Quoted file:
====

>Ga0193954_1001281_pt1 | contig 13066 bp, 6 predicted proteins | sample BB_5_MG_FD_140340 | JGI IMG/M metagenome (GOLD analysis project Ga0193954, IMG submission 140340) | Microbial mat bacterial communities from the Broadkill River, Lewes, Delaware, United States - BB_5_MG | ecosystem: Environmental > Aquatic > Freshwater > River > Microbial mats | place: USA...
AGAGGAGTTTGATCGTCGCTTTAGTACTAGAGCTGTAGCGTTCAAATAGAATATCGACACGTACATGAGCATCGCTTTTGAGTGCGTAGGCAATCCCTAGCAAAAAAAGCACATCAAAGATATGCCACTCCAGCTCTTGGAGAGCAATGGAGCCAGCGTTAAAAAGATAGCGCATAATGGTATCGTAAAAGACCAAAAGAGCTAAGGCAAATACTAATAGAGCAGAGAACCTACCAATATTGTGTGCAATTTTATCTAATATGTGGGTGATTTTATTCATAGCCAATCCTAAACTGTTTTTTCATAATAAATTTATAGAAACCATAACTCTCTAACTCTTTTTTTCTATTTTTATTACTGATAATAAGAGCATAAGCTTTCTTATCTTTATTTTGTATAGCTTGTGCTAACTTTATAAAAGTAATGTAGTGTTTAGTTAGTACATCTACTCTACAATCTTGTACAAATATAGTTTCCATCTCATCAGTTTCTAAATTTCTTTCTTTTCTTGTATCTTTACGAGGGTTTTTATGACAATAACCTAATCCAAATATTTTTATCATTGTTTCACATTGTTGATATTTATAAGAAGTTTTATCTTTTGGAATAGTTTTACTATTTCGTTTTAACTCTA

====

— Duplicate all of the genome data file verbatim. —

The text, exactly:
>Ga0193954_1001281_pt1 | contig 13066 bp, 6 predicted proteins | sample BB_5_MG_FD_140340 | JGI IMG/M metagenome (GOLD analysis project Ga0193954, IMG submission 140340) | Microbial mat bacterial communities from the Broadkill River, Lewes, Delaware, United States - BB_5_MG | ecosystem: Environmental > Aquatic > Freshwater > River > Microbial mats | place: USA...
AGAGGAGTTTGATCGTCGCTTTAGTACTAGAGCTGTAGCGTTCAAATAGAATATCGACACGTACATGAGCATCGCTTTTGAGTGCGTAGGCAATCCCTAGCAAAAAAAGCACATCAAAGATATGCCACTCCAGCTCTTGGAGAGCAATGGAGCCAGCGTTAAAAAGATAGCGCATAATGGTATCGTAAAAGACCAAAAGAGCTAAGGCAAATACTAATAGAGCAGAGAACCTACCAATATTGTGTGCAATTTTATCTAATATGTGGGTGATTTTATTCATAGCCAATCCTAAACTGTTTTTTCATAATAAATTTATAGAAACCATAACTCTCTAACTCTTTTTTTCTATTTTTATTACTGATAATAAGAGCATAAGCTTTCTTATCTTTATTTTGTATAGCTTGTGCTAACTTTATAAAAGTAATGTAGTGTTTAGTTAGTACATCTACTCTACAATCTTGTACAAATATAGTTTCCATCTCATCAGTTTCTAAATTTCTTTCTTTTCTTGTATCTTTACGAGGGTTTTTATGACAATAACCTAATCCAAATATTTTTATCATTGTTTCACATTGTTGATATTTATAAGAAGTTTTATCTTTTGGAATAGTTTTACTATTTCGTTTTAACTCTA